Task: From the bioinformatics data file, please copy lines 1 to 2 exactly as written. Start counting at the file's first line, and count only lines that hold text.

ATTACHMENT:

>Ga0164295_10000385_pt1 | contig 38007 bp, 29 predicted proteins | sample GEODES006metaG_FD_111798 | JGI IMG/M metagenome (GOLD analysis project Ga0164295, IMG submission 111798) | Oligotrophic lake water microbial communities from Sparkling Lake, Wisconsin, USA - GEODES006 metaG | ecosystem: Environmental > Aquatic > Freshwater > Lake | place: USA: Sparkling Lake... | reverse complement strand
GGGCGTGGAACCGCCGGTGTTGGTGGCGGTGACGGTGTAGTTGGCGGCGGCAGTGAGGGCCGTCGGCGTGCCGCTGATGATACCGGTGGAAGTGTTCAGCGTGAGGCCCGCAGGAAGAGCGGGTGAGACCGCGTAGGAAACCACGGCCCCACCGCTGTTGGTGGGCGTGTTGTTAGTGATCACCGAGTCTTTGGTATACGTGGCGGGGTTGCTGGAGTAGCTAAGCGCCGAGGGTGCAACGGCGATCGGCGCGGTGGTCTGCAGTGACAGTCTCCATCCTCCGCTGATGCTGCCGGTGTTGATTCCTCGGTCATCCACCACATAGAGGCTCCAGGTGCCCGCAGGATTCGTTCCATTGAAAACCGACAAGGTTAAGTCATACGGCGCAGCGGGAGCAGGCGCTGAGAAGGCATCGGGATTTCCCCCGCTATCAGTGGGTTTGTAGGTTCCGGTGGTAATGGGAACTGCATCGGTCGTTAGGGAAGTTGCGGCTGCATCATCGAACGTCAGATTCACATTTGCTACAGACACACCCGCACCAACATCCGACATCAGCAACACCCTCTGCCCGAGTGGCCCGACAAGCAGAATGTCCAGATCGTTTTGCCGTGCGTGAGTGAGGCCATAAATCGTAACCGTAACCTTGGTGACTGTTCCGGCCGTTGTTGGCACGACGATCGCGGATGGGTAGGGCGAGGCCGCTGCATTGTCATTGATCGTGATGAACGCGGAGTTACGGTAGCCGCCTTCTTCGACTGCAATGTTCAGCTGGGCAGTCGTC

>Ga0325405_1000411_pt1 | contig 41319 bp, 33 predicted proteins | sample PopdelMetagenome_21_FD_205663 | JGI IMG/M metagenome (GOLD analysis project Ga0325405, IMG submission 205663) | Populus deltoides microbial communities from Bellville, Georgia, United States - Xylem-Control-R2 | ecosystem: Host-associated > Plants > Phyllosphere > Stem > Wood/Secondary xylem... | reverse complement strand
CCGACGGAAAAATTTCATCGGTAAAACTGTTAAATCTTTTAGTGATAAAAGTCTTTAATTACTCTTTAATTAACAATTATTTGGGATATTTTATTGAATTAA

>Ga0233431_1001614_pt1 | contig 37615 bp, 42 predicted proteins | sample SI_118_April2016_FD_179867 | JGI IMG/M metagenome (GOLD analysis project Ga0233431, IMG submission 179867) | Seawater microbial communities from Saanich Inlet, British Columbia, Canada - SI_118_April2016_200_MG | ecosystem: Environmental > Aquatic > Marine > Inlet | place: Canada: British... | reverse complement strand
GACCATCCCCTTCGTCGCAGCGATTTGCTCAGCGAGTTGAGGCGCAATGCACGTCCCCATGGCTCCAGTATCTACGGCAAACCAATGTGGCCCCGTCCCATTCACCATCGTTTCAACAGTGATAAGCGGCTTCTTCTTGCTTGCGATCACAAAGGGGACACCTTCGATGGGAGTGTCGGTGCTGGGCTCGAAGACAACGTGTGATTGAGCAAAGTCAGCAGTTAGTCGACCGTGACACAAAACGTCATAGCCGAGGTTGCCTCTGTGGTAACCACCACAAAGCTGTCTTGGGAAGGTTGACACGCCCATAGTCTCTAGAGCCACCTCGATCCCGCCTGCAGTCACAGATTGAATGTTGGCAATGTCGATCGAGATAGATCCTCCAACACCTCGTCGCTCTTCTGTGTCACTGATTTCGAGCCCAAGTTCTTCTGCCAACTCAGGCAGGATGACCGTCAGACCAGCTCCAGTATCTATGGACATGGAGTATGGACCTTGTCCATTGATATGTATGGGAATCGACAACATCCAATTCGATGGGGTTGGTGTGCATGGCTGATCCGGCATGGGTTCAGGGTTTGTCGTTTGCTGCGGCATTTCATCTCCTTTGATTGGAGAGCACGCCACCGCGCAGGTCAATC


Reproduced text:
>Ga0164295_10000385_pt1 | contig 38007 bp, 29 predicted proteins | sample GEODES006metaG_FD_111798 | JGI IMG/M metagenome (GOLD analysis project Ga0164295, IMG submission 111798) | Oligotrophic lake water microbial communities from Sparkling Lake, Wisconsin, USA - GEODES006 metaG | ecosystem: Environmental > Aquatic > Freshwater > Lake | place: USA: Sparkling Lake... | reverse complement strand
GGGCGTGGAACCGCCGGTGTTGGTGGCGGTGACGGTGTAGTTGGCGGCGGCAGTGAGGGCCGTCGGCGTGCCGCTGATGATACCGGTGGAAGTGTTCAGCGTGAGGCCCGCAGGAAGAGCGGGTGAGACCGCGTAGGAAACCACGGCCCCACCGCTGTTGGTGGGCGTGTTGTTAGTGATCACCGAGTCTTTGGTATACGTGGCGGGGTTGCTGGAGTAGCTAAGCGCCGAGGGTGCAACGGCGATCGGCGCGGTGGTCTGCAGTGACAGTCTCCATCCTCCGCTGATGCTGCCGGTGTTGATTCCTCGGTCATCCACCACATAGAGGCTCCAGGTGCCCGCAGGATTCGTTCCATTGAAAACCGACAAGGTTAAGTCATACGGCGCAGCGGGAGCAGGCGCTGAGAAGGCATCGGGATTTCCCCCGCTATCAGTGGGTTTGTAGGTTCCGGTGGTAATGGGAACTGCATCGGTCGTTAGGGAAGTTGCGGCTGCATCATCGAACGTCAGATTCACATTTGCTACAGACACACCCGCACCAACATCCGACATCAGCAACACCCTCTGCCCGAGTGGCCCGACAAGCAGAATGTCCAGATCGTTTTGCCGTGCGTGAGTGAGGCCATAAATCGTAACCGTAACCTTGGTGACTGTTCCGGCCGTTGTTGGCACGACGATCGCGGATGGGTAGGGCGAGGCCGCTGCATTGTCATTGATCGTGATGAACGCGGAGTTACGGTAGCCGCCTTCTTCGACTGCAATGTTCAGCTGGGCAGTCGTC